Peer Mentor Evolution

From Participant to Peer Mentor

Peer mentorship was recognized as an important element in the original design of the Worktopia programs. The concept of using peer mentors who do not have autism to provide support to participants who do, has evolved to include program graduates who have autism.

Some meaningful benefits expressed by the participants with autism turned peers include continual growth and learning related to their job skills and interests, ongoing development of social skills and relationships, and increased confidence. They are also able to offer motivational supports and authentic connections to new participants enrolled in the programs.

To read more about the benefits and experience of program graduates becoming peer mentors, and the impact on program participants and staff, click on the TIDBIT link below.

Tidbit #7 - Peer Mentor Evolution PDF Thumbnail

Share This Post

Worktopia & Ready, Willing and Able: A National Collaboration Building Bridges to Supports on the Pathway to Employment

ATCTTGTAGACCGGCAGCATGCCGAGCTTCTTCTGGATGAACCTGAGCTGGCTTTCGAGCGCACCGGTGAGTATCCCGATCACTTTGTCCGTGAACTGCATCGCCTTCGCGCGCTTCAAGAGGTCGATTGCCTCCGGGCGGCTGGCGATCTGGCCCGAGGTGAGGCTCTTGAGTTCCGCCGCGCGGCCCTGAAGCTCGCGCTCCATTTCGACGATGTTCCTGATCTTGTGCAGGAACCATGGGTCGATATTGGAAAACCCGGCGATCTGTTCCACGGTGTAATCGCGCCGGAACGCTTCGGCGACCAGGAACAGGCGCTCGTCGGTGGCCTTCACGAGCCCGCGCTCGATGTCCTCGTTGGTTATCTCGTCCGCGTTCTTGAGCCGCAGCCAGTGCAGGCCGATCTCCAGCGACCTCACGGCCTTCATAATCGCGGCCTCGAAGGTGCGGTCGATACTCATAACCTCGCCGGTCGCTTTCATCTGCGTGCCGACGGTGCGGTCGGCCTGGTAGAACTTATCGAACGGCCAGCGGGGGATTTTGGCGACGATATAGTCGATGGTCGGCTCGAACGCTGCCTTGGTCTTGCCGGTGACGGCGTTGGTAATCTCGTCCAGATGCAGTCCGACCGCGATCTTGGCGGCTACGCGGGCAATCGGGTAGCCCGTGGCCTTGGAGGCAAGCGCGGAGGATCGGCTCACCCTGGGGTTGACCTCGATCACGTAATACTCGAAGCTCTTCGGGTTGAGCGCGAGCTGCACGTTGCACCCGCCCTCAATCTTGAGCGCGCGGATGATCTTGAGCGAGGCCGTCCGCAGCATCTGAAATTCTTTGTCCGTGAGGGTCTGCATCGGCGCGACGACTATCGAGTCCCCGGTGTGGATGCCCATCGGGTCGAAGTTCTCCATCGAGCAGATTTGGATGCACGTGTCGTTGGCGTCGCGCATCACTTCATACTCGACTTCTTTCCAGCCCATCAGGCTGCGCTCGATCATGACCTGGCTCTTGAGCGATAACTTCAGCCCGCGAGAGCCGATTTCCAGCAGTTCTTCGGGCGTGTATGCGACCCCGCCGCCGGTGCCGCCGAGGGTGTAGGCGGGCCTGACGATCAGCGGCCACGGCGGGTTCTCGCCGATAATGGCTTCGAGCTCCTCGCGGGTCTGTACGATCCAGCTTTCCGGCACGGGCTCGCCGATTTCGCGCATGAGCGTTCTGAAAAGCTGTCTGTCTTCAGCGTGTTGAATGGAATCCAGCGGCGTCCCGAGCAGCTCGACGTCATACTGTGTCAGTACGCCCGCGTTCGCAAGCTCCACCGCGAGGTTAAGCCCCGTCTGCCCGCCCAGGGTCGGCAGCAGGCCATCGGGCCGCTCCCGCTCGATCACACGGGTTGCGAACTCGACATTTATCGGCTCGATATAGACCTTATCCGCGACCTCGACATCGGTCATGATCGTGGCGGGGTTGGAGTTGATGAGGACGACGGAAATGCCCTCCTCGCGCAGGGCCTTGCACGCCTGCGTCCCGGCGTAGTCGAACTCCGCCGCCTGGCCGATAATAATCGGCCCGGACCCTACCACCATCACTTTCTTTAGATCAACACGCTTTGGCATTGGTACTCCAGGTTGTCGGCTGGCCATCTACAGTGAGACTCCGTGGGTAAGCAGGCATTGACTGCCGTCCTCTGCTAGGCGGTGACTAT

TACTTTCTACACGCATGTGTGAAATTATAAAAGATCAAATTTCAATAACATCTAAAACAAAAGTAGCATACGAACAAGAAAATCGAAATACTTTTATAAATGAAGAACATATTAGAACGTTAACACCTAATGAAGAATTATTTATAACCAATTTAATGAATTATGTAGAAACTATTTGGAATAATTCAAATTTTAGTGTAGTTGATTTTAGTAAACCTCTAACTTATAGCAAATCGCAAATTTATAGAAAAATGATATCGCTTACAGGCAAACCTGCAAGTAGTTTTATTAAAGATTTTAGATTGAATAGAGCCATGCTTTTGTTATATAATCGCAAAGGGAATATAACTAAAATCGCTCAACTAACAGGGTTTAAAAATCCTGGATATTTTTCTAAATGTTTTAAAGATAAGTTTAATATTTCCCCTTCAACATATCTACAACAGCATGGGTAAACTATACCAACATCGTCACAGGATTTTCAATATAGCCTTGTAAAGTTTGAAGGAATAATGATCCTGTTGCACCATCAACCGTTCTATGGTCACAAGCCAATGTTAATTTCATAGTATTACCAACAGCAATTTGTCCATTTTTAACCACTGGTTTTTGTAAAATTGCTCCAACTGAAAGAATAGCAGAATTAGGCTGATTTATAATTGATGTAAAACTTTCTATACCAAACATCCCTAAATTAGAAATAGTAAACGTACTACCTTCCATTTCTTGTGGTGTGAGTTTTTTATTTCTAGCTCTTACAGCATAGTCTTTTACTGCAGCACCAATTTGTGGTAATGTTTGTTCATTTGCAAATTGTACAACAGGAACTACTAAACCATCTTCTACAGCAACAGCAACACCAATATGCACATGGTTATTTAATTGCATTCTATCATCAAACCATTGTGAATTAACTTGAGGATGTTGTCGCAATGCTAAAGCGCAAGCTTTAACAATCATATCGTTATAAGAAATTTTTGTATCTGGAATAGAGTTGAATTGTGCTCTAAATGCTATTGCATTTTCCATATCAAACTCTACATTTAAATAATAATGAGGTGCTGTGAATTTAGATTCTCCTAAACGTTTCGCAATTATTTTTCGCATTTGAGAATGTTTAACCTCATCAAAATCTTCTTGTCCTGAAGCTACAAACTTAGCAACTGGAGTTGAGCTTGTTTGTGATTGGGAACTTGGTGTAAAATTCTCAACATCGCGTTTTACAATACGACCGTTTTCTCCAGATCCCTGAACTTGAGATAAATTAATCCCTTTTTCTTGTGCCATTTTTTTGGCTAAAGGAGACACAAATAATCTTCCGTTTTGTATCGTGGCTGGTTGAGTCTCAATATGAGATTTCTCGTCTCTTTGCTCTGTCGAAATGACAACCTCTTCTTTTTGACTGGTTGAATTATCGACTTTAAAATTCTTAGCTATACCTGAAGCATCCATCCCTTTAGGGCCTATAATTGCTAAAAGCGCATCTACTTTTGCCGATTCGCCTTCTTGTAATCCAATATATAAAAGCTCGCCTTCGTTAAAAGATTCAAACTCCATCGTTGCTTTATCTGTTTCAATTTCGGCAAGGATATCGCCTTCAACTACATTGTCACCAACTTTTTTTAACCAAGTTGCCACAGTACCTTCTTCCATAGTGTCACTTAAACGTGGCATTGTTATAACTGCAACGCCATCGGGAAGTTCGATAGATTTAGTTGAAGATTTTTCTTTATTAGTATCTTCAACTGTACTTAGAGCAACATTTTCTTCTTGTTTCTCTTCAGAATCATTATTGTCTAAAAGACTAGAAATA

Worktopia and Ready, Willing and Able are working together to meaningfully influence the employment futures of youth and young adults with autism. To read more about how the programs are helping job seekers develop their employment skills, gain a better understanding of the employment services and supports in their local community, and make connections to inclusive workplaces that are looking to hire, click on the news story attached featuring a recent graduate of the EmploymentWorks Canada program.

Share This Post

View Article

Supporting the Employment Journey

“If you have a (young person) who does not open up and does not talk about those things then … having (a written report with) strengths, weaknesses, what to work on, resources, all that is very important.” (Parent of Worktopia Participant)

Share This Post

View Article

Relating What We Are Learning to Research

Using national population survey data, researchers from The School of Public Policy at the University of Calgary explored the education, daily needs and labour force participation of adults with autism spectrum disorder (ASD). They looked at data from the 2012 Canadian Survey on Disability that surveyed 45,500 Canadians with disabilities and found valuable information about the challenges people with disabilities encounter getting into and remaining in the workforce. Their research is also providing insights that inform policy development.

Share This Post

Read More